Fugitive Recovery Network

Illinois Laws Regarding Bail Bonds & Bounty Hunters

Below is basic information on bail bond laws for Illinois concerning Bail Enforcement, Bounty Hunters, Fugitive Apprehension and Bail Bondsman. This is not legal advice. Laws change frequently, please check the links provided for possible updates and current information.


  1. Illinois bail bond law state statutes:
      A statue enacted in 1963 designed to eliminate commercial bail bond industry.  See Schilb v. Kuebel, 264 N.E.2nd 377, 380 (Ill. 1970), aff’d 404 U.S. 357 (1971); Ill. Stat. Ch. 725 § 5/110-7, 5/110-8.  “No bail bondsman from any state may seize or tansport unwillingly any person found in this State who is allegedly in violation of a bail bond posted in some other state.”  Ill. Stat. Ch. 725 § 5/103-9.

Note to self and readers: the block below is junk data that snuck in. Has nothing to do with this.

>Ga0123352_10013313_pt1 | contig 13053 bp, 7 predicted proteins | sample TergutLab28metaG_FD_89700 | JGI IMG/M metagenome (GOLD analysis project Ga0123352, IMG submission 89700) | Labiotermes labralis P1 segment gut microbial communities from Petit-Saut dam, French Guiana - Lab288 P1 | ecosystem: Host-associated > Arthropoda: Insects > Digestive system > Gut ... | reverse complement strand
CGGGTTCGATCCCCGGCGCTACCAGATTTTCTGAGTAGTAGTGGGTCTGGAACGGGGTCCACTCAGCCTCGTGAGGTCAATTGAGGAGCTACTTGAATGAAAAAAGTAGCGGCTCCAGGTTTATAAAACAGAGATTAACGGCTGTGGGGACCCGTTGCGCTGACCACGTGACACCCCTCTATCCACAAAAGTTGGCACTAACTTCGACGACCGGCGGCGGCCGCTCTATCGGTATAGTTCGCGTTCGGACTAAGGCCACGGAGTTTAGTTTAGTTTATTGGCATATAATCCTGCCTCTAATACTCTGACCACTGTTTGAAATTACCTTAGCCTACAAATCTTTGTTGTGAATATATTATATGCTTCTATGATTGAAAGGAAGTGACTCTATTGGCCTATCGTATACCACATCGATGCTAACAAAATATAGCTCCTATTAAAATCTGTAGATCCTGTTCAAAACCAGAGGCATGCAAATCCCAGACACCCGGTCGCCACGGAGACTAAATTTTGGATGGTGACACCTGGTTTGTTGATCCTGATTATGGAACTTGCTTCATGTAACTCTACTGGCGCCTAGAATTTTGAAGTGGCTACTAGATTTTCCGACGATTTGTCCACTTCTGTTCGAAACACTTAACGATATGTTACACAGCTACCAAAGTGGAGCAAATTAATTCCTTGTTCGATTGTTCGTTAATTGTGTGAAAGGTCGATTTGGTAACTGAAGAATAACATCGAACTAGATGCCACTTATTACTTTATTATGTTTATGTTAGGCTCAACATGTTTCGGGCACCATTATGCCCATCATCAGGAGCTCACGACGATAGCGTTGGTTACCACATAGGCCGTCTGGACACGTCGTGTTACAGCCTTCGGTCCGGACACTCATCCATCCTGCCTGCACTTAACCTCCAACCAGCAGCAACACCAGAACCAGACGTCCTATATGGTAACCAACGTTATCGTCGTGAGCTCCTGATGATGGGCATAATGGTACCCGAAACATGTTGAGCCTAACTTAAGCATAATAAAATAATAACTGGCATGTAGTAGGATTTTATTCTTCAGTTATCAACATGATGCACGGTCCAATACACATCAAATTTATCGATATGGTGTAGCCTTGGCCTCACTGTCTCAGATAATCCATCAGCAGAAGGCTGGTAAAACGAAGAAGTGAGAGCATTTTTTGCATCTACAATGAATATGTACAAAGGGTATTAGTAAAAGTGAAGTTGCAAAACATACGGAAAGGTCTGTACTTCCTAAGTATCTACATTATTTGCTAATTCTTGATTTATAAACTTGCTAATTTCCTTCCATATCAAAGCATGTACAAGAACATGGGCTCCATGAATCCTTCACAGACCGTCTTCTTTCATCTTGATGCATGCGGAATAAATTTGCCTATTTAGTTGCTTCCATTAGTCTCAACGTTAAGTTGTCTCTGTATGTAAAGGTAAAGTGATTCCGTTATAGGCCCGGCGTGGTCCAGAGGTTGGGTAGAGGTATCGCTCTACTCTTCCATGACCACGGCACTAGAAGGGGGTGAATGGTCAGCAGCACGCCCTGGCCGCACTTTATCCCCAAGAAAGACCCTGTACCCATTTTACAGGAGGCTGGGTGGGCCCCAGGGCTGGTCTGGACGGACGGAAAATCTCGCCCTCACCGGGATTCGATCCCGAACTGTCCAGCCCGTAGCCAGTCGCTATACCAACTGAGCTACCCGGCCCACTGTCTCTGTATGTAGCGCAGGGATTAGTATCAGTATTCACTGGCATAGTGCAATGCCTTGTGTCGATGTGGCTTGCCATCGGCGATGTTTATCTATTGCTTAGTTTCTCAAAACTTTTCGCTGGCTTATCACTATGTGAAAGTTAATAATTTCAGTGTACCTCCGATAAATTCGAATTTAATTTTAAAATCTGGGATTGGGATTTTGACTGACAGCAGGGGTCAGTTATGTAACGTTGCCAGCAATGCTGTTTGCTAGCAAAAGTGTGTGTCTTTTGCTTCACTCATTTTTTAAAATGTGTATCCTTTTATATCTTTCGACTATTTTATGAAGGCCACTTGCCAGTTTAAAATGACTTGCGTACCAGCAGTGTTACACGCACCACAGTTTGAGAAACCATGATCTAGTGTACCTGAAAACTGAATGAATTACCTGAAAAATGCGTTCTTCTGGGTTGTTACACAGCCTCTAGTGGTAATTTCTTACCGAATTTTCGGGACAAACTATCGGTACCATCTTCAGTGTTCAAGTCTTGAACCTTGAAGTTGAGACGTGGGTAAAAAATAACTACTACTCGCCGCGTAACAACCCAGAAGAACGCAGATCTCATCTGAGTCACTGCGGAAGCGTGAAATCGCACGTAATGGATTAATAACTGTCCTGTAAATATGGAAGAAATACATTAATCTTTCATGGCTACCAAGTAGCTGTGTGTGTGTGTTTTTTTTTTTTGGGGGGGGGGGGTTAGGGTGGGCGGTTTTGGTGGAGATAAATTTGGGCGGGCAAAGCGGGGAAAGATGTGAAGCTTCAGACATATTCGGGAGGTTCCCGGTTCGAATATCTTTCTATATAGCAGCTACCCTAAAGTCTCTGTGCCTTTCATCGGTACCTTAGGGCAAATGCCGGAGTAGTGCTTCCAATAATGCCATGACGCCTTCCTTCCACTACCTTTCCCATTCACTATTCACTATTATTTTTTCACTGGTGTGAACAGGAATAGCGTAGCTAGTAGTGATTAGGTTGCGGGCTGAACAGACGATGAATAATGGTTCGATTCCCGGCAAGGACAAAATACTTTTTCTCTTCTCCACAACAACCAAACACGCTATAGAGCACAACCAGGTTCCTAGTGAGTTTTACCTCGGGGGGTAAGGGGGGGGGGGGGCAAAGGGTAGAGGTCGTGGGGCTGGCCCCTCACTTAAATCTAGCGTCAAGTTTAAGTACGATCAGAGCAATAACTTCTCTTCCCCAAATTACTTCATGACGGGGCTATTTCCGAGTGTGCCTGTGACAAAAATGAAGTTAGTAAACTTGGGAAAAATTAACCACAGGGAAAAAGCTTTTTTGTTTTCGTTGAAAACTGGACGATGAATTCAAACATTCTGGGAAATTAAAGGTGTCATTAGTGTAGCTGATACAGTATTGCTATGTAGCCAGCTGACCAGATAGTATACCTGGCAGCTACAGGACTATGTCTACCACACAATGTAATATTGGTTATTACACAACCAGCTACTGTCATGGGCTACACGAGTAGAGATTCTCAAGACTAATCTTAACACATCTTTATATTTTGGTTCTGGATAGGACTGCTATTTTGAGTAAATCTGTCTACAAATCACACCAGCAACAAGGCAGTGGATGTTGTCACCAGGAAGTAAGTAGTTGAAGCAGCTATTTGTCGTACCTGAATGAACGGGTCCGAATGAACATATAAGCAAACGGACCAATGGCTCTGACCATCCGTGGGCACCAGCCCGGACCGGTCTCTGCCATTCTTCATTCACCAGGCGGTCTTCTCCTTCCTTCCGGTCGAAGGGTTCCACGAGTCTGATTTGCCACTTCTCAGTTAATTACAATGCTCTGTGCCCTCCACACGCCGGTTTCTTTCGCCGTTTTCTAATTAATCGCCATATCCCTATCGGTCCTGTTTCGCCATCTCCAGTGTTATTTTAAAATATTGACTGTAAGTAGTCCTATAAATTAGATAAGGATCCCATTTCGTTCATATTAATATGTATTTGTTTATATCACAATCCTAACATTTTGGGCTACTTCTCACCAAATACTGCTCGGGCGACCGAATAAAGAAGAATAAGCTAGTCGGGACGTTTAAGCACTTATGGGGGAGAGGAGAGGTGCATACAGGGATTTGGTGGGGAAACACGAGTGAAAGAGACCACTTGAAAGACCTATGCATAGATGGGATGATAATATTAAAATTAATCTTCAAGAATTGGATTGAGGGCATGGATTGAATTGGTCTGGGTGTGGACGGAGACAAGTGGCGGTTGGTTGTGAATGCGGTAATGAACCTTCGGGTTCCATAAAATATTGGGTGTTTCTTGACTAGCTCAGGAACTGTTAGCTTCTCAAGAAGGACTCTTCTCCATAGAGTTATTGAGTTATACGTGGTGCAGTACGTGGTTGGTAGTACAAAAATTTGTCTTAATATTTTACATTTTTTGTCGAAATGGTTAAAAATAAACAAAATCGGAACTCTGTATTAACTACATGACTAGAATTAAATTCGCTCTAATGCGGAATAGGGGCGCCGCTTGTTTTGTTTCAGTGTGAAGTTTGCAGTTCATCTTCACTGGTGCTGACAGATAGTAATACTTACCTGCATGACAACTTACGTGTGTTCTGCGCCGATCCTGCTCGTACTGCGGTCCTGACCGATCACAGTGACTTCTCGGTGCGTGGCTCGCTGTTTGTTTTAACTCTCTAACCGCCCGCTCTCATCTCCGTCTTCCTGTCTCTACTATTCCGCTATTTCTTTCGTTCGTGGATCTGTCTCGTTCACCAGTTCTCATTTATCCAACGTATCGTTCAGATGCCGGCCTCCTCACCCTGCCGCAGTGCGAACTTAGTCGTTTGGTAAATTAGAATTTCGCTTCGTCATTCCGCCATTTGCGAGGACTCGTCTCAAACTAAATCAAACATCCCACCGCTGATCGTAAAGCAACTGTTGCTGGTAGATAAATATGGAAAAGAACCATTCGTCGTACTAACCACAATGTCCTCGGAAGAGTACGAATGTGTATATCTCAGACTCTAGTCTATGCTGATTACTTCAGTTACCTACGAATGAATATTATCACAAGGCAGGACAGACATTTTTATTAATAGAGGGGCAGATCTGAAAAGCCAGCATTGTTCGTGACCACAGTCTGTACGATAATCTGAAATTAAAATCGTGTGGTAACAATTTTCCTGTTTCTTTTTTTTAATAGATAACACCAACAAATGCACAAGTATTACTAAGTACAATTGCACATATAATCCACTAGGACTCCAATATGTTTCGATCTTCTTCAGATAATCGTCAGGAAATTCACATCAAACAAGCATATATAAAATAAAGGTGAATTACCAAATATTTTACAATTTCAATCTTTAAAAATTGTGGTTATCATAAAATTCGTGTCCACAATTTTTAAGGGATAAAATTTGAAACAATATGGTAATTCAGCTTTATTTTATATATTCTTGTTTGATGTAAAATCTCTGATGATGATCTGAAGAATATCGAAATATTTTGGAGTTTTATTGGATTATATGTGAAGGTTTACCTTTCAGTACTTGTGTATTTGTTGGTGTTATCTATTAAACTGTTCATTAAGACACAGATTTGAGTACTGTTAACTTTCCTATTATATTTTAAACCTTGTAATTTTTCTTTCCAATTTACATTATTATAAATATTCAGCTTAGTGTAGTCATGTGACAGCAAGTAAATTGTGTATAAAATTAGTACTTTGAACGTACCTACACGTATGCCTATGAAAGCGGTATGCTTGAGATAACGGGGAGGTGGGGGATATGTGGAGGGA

In Illinois, bail bonds must be obtained through the county or city rather than through any commercial situations. This state is a non commercial bail bonded state in that it does not allow for any commercial establishment to post bail for a criminal defendant. In this case, individuals must provide the funding for their bail through their own means or they are to be kept in jail until the case or trial has been completed. Illinois bail bonds laws do not allow for bail bondsmen to provide bail to these individuals.

  2. Licensing requirements for Bail agents:
      There is no licensing for commercial bail bonds.
  3. Bail agent’s arrest authority.
      Only Peace Officers within the state have authority to arrest.
  4. Bounty hunter (fugitive apprehension) provisions:
      Illinois does not permit ‘bounty hunters”
  5. Links to State and Local Authorities:

Please check with the Illinois’s Department of Insurance, Licensing Board and/or Local Law Enforcement for the most recent updates. If you know of any updates to Illinois’s bail bond laws, please provide as much detail as possible and send to us using our contact form.